Primitive warfare is estimated to have accounted for 15.1 % of deaths and claimed 400 million victims. Added to the aforementioned figure of 1,240 million between 3500 BC and the late 20th century, this would mean a total of 1,640,000,000 people killed by war throughout the history and pre-history of mankind. For comparison, an estimated 1,680,000,000 people died from infectious diseases in the 20th century. Nuclear warfare breaking out in August 1988, when nuclear arsenals were at peak level, the aftermath thereof, could have reduced human population from 5,150,000,000 by 1,850,000,000 to 3,300,000,000 within a period of about one year, according to a projection that did not consider "the most severe predictions concerning nuclear winter"; this would have been a proportional reduction of the world's population exceeding the reduction caused in the 14th century by the Black Death, comparable in proportional terms with the pl

Switzer Covered Bridge

The Switzer Covered Bridge, located off Rocky Branch Rd. over North Elkhorn Creek, in or near Switzer, was built around 1855. It was listed on the National Register of Historic Places in 1974, it is 11 feet wide. It was built by George Hockensmith; the bridge was saved. Instead of destroying and replacing this bridge, the State Highways Department installed a new bridge adjacent to it; the bridge was closed to automotive traffic in 1954. The correct length of the Switzer Bridge is 120' not 60' It is a single span; the statement that it was saved from destruction is correct, but it should be stated that it was through the efforts of local magistrate Harrold Cunningham. Cunningham ascertained that the bridge belonged to the county not the state and that they had no authority to demolish it. Construction was completed in late summer, 1953 and the bridge was closed to traffic at that time, not 1954; the concrete bridge built to replace it was named for Cunningham. Robert W. M. Laughlin

Concarneau

Concarneau is a commune in the Finistère department of Brittany in north-western France. Concarneau is bordered to the west by the Baie de La Forêt; the town has two distinct areas: the modern town on the mainland and the medieval Ville Close, a walled town on a long island in the centre of the harbour. The old town was a centre of shipbuilding; the Ville Close is now devoted to tourism with many shops aimed at tourists. However restraint has been shown in resisting the worst excesses of souvenir shops. In the Ville Close is the fishing museum; the Ville Close is connected to the town by a bridge and at the other end a ferry to the village of Lanriec on the other side of the harbour. In August the town holds the annual Fête des Filets Bleus; the festival, named after the traditional blue nets of Concarneau's fishing fleet, is a celebration of Breton and pan-Celtic culture. Such festivals can occur throughout Brittany but the Filets Bleus is one of the oldest and largest, attracting in excess of a thousand participants in traditional dress with many times that number of observers.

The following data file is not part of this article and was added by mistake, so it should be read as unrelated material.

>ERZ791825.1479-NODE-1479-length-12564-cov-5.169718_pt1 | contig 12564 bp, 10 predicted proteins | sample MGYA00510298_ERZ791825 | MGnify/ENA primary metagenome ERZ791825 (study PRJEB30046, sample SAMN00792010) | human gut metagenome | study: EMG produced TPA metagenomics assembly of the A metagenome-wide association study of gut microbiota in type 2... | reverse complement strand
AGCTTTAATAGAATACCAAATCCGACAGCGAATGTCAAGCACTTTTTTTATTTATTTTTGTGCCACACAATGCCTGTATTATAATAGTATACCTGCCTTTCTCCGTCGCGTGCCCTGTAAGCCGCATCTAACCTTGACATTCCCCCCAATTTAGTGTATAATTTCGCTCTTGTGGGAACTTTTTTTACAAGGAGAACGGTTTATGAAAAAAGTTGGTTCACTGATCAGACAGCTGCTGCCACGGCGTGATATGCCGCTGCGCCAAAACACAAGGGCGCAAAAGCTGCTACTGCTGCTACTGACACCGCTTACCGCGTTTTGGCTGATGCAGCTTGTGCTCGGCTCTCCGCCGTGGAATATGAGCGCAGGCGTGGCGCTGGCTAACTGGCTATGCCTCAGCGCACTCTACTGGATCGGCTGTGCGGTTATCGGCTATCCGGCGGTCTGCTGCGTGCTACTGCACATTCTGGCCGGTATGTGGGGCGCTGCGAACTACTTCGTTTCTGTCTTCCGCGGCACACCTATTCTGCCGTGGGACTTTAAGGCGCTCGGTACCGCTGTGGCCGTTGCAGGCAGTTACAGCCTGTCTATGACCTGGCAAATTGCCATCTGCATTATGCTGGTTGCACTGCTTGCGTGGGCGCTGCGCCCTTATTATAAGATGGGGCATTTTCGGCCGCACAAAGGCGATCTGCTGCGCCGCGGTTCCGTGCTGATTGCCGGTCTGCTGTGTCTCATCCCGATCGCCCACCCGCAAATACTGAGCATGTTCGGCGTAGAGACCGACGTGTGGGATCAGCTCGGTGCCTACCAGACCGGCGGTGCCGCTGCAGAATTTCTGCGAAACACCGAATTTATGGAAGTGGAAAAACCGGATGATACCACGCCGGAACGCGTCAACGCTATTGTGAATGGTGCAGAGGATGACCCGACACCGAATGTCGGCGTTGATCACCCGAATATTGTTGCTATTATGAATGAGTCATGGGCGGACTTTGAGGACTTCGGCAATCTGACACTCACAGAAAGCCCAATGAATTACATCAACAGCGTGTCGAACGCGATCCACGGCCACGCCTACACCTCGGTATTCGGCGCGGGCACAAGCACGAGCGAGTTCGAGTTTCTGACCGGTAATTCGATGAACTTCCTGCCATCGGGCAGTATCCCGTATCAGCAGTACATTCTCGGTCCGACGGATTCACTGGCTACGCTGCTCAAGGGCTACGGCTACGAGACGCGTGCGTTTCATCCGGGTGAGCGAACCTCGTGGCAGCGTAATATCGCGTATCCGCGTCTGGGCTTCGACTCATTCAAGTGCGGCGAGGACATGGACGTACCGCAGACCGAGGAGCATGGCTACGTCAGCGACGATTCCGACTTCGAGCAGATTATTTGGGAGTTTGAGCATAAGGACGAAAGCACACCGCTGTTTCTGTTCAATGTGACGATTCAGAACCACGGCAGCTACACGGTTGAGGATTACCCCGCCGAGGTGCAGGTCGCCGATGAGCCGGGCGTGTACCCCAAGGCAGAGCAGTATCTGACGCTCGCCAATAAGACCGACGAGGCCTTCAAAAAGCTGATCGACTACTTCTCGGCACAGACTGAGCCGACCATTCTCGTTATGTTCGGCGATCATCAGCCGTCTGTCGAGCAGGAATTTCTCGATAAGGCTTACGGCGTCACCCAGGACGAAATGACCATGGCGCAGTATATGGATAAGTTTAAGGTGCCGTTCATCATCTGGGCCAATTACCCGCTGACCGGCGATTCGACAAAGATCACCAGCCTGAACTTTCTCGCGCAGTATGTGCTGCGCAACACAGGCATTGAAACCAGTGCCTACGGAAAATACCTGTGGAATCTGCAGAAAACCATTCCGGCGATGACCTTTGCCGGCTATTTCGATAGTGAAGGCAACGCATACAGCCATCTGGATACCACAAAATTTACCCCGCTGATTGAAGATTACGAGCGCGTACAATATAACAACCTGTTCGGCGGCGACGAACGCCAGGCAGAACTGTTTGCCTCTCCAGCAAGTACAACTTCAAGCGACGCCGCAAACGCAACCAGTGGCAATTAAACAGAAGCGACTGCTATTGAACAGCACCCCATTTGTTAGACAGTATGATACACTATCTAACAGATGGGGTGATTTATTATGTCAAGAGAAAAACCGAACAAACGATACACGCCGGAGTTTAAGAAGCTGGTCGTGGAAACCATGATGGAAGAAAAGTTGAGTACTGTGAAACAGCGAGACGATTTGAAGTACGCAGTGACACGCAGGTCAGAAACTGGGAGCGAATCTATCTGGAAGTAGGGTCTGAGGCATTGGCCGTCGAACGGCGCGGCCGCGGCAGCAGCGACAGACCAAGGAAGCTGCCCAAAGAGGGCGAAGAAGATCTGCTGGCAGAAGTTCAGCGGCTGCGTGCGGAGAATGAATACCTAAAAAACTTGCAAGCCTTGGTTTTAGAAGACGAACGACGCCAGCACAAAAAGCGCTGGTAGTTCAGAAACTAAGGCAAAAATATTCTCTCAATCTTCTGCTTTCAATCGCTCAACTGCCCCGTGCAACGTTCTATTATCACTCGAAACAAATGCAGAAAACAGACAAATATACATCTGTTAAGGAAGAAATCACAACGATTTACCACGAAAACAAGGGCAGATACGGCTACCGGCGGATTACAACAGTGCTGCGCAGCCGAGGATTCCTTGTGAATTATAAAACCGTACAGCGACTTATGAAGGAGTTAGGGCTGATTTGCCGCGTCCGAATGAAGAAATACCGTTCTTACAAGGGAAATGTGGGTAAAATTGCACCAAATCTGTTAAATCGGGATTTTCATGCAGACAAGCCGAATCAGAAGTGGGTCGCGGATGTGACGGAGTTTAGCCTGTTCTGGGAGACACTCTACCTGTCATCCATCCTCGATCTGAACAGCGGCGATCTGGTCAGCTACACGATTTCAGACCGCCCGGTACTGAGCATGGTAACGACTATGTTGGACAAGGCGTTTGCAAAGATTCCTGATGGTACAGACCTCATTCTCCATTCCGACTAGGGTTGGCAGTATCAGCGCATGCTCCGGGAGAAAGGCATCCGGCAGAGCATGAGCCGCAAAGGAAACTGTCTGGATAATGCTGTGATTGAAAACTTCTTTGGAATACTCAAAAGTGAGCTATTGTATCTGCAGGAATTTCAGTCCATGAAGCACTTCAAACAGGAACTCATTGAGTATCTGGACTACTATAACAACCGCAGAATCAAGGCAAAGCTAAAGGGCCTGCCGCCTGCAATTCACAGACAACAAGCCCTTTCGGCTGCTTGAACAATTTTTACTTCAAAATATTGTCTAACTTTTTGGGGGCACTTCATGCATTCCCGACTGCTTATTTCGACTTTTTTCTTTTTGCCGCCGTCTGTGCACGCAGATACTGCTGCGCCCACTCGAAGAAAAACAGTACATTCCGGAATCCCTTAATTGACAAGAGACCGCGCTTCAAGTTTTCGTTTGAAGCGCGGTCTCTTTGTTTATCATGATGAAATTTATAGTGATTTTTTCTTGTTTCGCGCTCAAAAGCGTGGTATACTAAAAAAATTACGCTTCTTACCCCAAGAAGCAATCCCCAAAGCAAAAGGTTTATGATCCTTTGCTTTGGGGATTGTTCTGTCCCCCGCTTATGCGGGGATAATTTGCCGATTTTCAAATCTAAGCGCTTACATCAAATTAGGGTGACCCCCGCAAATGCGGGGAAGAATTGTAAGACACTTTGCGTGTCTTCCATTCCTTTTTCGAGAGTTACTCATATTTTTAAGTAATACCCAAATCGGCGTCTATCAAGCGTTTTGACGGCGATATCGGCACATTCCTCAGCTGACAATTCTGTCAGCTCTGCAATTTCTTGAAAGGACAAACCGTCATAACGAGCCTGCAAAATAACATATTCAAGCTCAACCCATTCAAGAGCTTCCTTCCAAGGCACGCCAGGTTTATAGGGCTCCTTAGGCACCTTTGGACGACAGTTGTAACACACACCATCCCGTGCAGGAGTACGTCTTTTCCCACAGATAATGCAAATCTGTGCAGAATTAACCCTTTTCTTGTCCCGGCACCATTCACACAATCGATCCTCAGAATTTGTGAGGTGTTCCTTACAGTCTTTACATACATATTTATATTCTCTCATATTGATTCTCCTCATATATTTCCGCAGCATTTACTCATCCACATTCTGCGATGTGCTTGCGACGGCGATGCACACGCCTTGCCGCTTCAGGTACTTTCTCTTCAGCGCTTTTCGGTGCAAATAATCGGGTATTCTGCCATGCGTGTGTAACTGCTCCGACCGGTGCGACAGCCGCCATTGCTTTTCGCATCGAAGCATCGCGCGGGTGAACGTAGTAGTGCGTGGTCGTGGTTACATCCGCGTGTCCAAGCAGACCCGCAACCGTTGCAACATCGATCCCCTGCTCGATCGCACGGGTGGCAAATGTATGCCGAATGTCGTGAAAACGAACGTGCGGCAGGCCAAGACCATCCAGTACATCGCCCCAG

In 2005, the 100th festival was celebrated. Concarneau was the setting for Belgian mystery writer Georges Simenon's 1931 novel Le Chien jaune, featuring his celebrated sleuth Maigret. Fishing for tuna, has long been the primary economic activity in Concarneau; the Les Mouettes d'Arvor is one of the last traditional canning factories in Concarneau. Concarneau is one of the biggest fishing ports in France. Since the 1980s, other industries have arisen, such as summer tourism; the Ville Close separates the working port from the yacht basin. Inhabitants of Concarneau are called in French Concarnois. In 2008, 2.16% of primary-school children attended bilingual schools. The football club US Concarneau is based in the town. Michel Desjoyeaux, navigator Samantha Davies, sailor Guy Cotten, founder of a clothes factory Stéphane Guivarc'h, French footballer, won the FIFA World Cup 1998 with the French national side Théophile Deyrolle and Alfred Guillou, founders of the Concarneau Art Colony. Valérie Hermann President of Ralph Lauren Twinned towns: Bielefeld, Germany since 1969 M'bour, Senegal since 1974 Penzance, United Kingdom since 1982 Communes of the Finistère department Walled town of Concarneau Calypso Lionel Floch Fernand-Marie-Eugène Le Gout-Gérard Henri Alphonse Barnoin Henri Guinier INSEE Official website |Concarneau Cultural Heritage French Ministry of Culture list for Concarneau